Detention facilities in the province are beyond their capacity, with over 17,600 people incarcerated in 24 prisons that can accommodate 13,000 inmates. Half of Sindh’s prison population is housed in two penitentiaries of Karachi. It was confirmed by officials in late June, that at one of them — Karachi Central Jail — a quarter of prisoners tested positive for COVID-19.
“This is a big problem for us. They are hugely overcrowded and it’s very difficult to manage them,” Kazi Nazeer Ahmed, the inspector general of prisons’ police in Sindh, told Arab News, as he explained that the mass testing program will help him and his team make “informed decisions” regarding coronavirus response.
“We were a bit worried that COVID-19 might spread like a wildfire in such a situation,” Dr. Rafiq Khanani, president of the Infectious Disease Society of Pakistan who oversees the testing program, told Arab News.
As inmates are a highly vulnerable group, he said, antibody tests are being conducted to determine their exposure to the virus. “In any public health situation, it’s checked how many people are getting exposed to a virus or disease and how many of them acquire immunity.” Those who have developed antibodies, he added, are immune and “they are unlikely to get the disease within the next few months.”
The information will allow prison authorities to determine which prisoners are safe to interact with people, Khanani said, “Similarly, the staff that has been exposed and immune can be put on the task of dealing with people. If one is vulnerable, he cannot be put on those tasks.”
But not every inmate will be tested. “We have determined the sample size for each prison and we are not testing everybody, but we are testing according to the sample size that is required for extrapolation of data,” the doctor explained.
The program is already underway in Karachi and on Thursday kicked off at Hyderabad Central Jail with a briefing for prison police and health staff on how to conduct tests and prevent infection.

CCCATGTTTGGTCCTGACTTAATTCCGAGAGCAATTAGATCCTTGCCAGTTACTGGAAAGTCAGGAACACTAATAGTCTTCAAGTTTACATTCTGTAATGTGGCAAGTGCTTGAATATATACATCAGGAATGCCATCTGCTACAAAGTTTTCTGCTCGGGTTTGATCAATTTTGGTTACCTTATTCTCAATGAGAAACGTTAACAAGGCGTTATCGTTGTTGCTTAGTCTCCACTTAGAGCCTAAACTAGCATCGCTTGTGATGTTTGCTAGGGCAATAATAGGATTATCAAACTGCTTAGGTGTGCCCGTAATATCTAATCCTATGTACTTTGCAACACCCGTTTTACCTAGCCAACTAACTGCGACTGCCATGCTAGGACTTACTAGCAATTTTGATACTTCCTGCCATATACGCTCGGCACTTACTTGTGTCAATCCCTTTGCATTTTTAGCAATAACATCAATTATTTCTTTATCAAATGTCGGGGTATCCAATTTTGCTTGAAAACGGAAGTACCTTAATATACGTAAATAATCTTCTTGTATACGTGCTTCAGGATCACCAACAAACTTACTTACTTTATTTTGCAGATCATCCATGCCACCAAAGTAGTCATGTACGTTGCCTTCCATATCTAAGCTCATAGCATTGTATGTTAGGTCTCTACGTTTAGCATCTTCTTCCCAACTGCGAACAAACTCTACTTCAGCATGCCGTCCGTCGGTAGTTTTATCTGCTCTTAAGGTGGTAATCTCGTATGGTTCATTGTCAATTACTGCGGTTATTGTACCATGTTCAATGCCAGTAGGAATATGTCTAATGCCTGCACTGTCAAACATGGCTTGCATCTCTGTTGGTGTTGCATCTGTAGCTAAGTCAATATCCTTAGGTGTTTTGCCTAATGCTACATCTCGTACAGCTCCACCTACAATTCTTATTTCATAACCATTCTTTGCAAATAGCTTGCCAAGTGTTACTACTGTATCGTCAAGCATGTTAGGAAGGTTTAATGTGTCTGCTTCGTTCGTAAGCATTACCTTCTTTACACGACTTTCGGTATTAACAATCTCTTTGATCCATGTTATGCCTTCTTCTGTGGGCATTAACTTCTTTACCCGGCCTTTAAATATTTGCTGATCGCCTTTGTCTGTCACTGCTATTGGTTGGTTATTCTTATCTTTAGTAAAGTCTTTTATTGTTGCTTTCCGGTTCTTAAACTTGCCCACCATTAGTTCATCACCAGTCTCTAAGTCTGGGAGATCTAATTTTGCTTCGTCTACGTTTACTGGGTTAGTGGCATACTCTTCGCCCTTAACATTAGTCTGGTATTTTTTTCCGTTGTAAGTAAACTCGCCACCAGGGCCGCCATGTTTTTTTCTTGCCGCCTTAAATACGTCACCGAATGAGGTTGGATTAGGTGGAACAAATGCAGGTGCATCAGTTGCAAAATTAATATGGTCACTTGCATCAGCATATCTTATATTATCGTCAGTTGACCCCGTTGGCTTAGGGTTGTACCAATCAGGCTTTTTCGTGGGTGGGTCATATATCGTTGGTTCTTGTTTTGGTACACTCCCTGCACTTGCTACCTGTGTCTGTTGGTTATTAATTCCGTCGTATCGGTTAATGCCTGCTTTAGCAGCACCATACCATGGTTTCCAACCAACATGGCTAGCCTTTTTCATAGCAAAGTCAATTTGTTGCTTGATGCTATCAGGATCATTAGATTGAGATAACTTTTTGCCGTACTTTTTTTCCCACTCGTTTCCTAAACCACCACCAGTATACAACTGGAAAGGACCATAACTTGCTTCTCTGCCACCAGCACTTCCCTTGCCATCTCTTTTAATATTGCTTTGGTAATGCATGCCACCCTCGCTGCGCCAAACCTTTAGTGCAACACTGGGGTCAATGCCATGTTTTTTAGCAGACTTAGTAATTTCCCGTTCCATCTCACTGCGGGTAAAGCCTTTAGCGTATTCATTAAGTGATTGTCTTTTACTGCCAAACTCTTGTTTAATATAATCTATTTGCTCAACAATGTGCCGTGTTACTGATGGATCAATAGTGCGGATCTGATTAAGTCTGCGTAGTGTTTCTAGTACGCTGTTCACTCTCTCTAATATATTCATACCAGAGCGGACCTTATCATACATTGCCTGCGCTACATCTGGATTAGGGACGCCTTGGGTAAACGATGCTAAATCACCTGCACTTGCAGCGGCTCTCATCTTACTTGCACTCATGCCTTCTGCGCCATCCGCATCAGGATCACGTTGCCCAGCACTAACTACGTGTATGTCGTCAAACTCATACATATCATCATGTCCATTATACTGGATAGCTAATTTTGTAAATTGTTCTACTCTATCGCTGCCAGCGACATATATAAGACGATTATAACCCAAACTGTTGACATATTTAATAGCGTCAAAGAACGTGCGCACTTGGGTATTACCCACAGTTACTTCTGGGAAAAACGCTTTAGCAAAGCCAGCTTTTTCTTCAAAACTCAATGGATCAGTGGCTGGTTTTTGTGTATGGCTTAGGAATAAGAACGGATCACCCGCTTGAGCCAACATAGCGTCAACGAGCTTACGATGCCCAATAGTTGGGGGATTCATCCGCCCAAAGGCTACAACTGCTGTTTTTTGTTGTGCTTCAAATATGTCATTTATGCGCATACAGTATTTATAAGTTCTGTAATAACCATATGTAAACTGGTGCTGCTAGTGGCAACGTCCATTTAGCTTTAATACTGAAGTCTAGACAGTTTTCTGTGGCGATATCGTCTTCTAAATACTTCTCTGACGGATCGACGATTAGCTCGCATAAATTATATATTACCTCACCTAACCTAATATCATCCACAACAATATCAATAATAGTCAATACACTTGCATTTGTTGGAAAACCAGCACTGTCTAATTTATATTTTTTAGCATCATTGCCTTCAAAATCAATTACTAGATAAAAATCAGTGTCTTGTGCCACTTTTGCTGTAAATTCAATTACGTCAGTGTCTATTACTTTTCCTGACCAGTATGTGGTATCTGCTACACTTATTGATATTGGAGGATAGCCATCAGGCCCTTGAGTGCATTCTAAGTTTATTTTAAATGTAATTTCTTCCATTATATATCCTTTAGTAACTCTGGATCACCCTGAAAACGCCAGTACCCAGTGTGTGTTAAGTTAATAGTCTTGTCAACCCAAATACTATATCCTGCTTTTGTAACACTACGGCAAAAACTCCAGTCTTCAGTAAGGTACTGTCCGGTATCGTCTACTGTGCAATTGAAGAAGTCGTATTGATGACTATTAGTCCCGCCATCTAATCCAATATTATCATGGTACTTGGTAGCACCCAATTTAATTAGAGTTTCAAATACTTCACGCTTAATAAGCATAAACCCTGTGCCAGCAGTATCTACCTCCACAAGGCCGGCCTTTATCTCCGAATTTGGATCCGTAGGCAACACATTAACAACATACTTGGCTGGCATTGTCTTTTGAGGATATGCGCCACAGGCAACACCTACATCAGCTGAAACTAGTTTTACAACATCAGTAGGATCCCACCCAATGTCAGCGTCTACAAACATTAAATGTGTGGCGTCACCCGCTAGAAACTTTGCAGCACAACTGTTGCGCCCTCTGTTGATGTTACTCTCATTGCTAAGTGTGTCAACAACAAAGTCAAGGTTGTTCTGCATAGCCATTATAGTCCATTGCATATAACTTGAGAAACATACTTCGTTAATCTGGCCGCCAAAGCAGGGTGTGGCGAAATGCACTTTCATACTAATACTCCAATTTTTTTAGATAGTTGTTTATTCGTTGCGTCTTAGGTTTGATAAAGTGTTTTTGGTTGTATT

“There were many things regarding the virus which worried us. But after attending this session, many things got clear,” said Dr. Adeel Shehzad Memon, a senior medical officer at the prison, which is the province’s second largest.
Dr. Arfana Khan, medical chief of Hyderabad’s women’s penitentiary, said the tests will not only help protect the physical health of inmates, but also ease their anxiety.
“A staff can go outside and get tested, the inmates cannot. The coronavirus has not only affected them physically, but also tortured mentally.”
The month-long mass testing and training program, which will cover all penitentiaries in Sindh, is run by the prisons’ police inspector general and Legal Aid Society in collaboration with Nawan Laboratories, Advanced Lab, and French epidemic control experts Z&Z Consultants.
“This is the first time in Asia and first time in Pakistan that this sort of program has taken place,” said Ehsan Naseer Awan, managing director of Nawan Laboratories.
Reports will be shared with prison authorities across the country, he said, “I hope other provinces will learn from us and act upon it.”